Local News

Hurricane Bonnie Loses Some Punch; Flooding Poses Biggest Danger

Posted August 26, 1998

— Slow-moving Hurricane Bonnie lacked the immediate punch everyone feared, but as the massive storm spun over North Carolina today it still threatened to bring the agony of severe flooding.

The hurricane drifted ashore Wednesday and began creeping up the coast, packing heavy rains and winds up to 115 mph. There were no early reports of widespread damage, injuries or deaths, though nearly a half-million tourists and residents had been ordered to evacuate.

Officials' next fear was that Bonnie would drop up to 20 inches of rain and cause widespread flooding in the eastern third of North Carolina.

``This hasn't done anything; this has just been going on longer,'' Dotty Freedland of Wrightsville Beach said Wednesday as she and her family shared a candlelit meal of raw fruit.

``The last one went on during the night,'' said Freedland, whose home sits on the Intracoastal Waterway. ``You'd watch it and go to bed and get up and it was over. This thing, we got up at 7 o'clock, and it's been going and it's been going on all day long.''

Hurricane Bonnie blew into the region with 115 mph winds, knocking out power to more than 300,000 customers, peeling the roof off one wing of a hospital and blowing a 40-foot section of windows out of a Wilmington high school.

Bonnie's eye - the calm at the storm's center - came ashore at Cape Fear at 2 p.m. Wednesday. By 4 a.m. today it had moved barely 65 miles to the northeast. The top winds dipped to 100 mph before midnight, and then to 85 mph by 5 a.m., dropping to a category 1 storm from a category 3. Category 5 is the strongest.

Forecasters said the storm could linger over North Carolina for a day or more and bring up to 20 inches of rain.

``I suspect it's going to be raining very heavy for a long period of time and as it winds down,'' said Jerry Jarrell, director of the National Hurricane Center in Miami.

Bonnie was expected to reach Greenville, 100 miles north of Wilmington and much farther inland than earlier expected, by this afternoon.

Officials toured Wrightsville Beach Wednesday evening and found waters had crept about 18 inches into homes and businesses. Most of the damage was cosmetic, Fire Chief Everett Ward said.

``What we're referring to is this is a (Hurricane) Bertha event with a Fran flood, but it does not have the flood depth of the Fran event,'' Ward said. Bertha was the weaker of two 1996 hurricanes that followed paths similar to the one taken by Bonnie.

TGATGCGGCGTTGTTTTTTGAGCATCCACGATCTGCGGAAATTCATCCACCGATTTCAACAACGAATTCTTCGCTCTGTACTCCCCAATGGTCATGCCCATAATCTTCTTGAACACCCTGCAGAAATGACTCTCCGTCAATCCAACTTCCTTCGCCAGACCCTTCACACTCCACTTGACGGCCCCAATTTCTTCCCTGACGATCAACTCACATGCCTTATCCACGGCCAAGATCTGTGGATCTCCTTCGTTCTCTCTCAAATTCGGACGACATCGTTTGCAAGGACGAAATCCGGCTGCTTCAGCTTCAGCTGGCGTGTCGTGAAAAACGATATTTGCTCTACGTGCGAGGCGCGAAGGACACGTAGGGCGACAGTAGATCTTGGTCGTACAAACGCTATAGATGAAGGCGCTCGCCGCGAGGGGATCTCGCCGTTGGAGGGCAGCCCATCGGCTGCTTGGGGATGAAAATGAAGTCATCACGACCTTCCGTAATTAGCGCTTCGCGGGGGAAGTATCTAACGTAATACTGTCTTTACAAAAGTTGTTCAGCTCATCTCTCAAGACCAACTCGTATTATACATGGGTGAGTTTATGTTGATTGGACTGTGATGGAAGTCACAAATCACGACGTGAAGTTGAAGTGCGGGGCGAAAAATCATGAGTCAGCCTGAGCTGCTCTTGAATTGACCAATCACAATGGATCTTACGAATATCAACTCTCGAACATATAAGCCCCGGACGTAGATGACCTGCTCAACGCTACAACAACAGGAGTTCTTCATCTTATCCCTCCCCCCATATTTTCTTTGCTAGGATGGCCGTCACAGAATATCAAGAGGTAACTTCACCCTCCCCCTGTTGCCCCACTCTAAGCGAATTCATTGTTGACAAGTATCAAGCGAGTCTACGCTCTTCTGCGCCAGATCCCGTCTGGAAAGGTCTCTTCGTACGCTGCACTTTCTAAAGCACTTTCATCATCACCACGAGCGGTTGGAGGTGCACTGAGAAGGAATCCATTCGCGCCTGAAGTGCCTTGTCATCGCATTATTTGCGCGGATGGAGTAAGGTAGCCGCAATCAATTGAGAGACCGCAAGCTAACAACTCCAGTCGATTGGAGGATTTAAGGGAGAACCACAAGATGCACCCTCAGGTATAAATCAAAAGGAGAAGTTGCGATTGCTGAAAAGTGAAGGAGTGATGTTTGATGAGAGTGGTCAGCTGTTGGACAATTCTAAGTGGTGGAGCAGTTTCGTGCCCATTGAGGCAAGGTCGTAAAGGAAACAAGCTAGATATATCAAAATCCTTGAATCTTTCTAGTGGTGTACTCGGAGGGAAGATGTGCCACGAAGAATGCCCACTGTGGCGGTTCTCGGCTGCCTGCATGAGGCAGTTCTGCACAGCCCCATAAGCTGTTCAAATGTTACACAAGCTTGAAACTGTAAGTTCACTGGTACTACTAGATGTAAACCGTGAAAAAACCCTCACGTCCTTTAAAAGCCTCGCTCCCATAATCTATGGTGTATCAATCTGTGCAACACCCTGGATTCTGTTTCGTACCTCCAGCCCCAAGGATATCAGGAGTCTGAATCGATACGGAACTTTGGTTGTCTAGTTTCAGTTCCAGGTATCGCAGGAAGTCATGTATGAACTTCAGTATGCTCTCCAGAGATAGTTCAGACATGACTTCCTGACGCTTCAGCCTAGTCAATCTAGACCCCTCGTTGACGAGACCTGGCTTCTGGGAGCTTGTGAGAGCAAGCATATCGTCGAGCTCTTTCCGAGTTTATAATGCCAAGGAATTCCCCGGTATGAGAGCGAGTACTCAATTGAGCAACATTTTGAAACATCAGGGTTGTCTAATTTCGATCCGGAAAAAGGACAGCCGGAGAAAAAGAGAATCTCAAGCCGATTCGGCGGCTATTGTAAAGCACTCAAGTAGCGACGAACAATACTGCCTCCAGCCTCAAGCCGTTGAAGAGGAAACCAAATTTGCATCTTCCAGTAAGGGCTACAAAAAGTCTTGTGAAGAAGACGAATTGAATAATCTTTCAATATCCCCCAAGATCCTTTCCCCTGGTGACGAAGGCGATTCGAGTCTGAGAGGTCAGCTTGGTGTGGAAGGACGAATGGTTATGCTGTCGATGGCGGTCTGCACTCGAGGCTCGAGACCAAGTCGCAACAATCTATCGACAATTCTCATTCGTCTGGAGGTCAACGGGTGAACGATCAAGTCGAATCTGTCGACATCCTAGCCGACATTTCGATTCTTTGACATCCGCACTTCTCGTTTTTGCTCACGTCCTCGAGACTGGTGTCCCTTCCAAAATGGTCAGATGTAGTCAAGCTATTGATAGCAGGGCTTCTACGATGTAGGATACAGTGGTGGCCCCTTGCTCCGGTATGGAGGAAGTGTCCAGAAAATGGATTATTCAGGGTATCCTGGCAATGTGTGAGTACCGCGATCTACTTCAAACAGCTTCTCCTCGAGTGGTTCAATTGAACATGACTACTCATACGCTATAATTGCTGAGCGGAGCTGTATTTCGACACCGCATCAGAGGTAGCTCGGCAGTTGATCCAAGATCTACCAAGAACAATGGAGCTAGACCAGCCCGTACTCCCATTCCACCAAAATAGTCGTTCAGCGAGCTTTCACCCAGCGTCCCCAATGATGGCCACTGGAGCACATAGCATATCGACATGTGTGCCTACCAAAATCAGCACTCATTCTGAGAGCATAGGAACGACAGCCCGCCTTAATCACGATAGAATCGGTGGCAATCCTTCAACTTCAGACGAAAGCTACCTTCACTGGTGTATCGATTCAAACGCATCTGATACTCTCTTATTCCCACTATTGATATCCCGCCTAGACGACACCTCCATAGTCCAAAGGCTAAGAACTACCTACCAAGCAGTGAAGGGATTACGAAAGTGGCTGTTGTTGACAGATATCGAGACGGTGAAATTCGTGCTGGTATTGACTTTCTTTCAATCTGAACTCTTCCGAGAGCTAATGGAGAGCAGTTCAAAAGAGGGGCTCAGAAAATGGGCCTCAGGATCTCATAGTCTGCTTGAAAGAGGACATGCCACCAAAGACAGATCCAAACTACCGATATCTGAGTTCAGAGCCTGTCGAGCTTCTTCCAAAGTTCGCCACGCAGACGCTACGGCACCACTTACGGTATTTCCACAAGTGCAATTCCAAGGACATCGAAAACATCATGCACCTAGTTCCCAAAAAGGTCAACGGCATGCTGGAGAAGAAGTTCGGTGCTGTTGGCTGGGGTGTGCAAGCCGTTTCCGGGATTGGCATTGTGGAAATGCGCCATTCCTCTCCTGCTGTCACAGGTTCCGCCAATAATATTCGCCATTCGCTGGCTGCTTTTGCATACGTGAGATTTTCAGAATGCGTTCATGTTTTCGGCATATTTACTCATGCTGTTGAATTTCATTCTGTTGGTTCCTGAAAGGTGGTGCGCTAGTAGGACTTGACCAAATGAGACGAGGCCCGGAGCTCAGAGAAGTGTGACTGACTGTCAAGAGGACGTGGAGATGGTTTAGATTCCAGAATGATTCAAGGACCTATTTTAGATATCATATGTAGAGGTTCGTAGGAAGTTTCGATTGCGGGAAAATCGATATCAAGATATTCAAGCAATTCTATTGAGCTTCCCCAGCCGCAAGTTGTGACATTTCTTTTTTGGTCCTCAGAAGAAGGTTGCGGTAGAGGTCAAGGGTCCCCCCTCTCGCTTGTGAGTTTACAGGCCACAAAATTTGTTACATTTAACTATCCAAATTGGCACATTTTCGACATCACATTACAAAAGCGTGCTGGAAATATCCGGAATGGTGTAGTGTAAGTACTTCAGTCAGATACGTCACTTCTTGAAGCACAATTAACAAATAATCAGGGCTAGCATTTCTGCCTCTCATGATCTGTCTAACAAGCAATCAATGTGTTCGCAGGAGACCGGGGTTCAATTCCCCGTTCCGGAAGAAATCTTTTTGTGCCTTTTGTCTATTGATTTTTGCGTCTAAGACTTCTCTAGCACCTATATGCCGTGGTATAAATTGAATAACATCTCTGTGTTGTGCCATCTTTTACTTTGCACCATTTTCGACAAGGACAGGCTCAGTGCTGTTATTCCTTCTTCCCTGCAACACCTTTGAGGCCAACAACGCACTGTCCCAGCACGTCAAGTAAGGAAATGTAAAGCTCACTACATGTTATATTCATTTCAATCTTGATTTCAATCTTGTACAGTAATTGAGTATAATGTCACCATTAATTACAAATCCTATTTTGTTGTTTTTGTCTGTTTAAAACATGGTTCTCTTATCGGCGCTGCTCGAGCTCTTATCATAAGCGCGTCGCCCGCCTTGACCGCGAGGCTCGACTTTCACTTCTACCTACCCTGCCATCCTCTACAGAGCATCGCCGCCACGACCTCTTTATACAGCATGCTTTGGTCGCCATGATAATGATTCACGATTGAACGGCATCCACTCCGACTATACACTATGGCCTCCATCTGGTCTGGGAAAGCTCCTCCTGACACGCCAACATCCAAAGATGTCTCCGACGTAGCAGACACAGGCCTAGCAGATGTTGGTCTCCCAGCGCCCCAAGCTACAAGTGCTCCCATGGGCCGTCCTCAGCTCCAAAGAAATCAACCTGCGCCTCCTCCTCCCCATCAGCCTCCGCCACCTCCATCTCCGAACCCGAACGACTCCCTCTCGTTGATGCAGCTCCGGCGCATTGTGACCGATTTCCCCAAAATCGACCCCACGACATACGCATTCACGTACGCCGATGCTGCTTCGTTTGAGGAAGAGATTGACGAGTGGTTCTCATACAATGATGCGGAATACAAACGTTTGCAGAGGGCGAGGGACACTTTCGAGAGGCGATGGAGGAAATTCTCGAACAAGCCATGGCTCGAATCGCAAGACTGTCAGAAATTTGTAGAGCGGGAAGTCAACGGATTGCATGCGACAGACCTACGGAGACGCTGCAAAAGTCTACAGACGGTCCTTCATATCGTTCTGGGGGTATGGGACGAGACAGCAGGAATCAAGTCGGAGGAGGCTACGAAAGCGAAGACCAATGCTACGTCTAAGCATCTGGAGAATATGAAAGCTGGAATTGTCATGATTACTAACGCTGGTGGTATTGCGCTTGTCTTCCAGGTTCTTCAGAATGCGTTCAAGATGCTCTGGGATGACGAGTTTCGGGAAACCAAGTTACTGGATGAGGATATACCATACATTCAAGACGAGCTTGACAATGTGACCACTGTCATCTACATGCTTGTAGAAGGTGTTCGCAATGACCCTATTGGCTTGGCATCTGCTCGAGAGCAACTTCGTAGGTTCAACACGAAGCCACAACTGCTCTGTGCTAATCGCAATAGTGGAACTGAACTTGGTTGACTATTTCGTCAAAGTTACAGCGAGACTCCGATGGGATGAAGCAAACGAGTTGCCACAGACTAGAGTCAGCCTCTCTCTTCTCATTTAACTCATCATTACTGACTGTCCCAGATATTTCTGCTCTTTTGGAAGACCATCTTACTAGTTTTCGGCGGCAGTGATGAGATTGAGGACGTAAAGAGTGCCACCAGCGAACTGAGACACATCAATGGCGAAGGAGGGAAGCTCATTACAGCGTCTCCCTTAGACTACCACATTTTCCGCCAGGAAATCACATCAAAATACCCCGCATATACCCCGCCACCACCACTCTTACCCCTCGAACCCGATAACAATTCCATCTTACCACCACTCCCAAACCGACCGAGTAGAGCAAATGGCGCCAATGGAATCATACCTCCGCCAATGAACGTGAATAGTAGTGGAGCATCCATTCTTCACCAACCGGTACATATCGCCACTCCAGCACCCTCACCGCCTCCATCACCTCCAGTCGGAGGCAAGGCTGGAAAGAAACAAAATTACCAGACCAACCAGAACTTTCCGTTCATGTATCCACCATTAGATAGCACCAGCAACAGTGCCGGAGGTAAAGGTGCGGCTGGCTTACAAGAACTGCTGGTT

Hurricane Fran plowed through the middle of the state in September 1996, causing $5.2 billion in damage and 24 deaths. Even so, Bonnie, with its plodding pace and vast, 400-mile breadth, could wind up inflicting more damage than Fran.

Bonnie reached land early Wednesday afternoon at Cape Fear, near the South Carolina state line. It slowed from 16 mph to 8 mph and then spun, nearly stationary, for hours after it eased ashore. By midnight, rainfall amounts up to 7 inches had been reported, and forecasters said Bonnie could bring 15 to 20 inches of rain before moving out of the state.

The storm was expected eventually to veer to the northeast and move out to sea near the North Carolina-Virginia line, but North Carolina emergency officials said the storm could linger in the state through Friday.

Officials said Bonnie could raise water levels in some areas by 9 to 11 feet. Tide levels 9 feet above normal were reported in some areas Wednesday. The Pamlico River was reported over its banks at Washington in Beaufort County.

Bonnie ripped part of the roof from a small community hospital in Brunswick County, north of Cape Fear and forced the patients' evacuation. The storm moved over the Brunswick Nuclear Power plant, where reactors were shut down Tuesday.

The islands around Wilmington were under a 24-hour curfew. Wrightsville Beach Police Chief Joe Noble said about a dozen people were cited for violating the ban, including a Florida man who posed as a federal disaster official and led a group of reporters on a tour of the flooded island.

More than 16,000 people spent Wednesday night in 108 shelters scattered across 42 North Carolina counties.

The 19th-century lighthouse on Cape Fear's Bald Head Island sheltered 47 people.

West Carteret High School in Morehead City was converted into a shelter that lodged 200 people. Many brought sleeping bags, cots, blankets, radios, books and lanterns. Some of the refugees found familiar faces.

``We met each other during a storm years ago,'' said Iris Salter, who was chatting with Edwin and Gertha Lewis of Harker's Island.

Southport postmaster Marvin Watson regretted not getting off Oak Island before the only bridge closed Tuesday night.

``I'll tell you one thing - it's scary out there,'' he said as the wind pushed sheets of water across the island. ``If I had my choice right now, I'd be sitting over in Wilmington somewhere.''

While Bonnie reached the coast, Hurricane Danielle was weakening over the Atlantic 1,900 miles southeast of Miami. It was moving toward the northwest at 21 mph with winds of 85 mph that were expected to strengthen. Forecasters said it was too early to tell whether Danielle would threaten the U.S. mainland.


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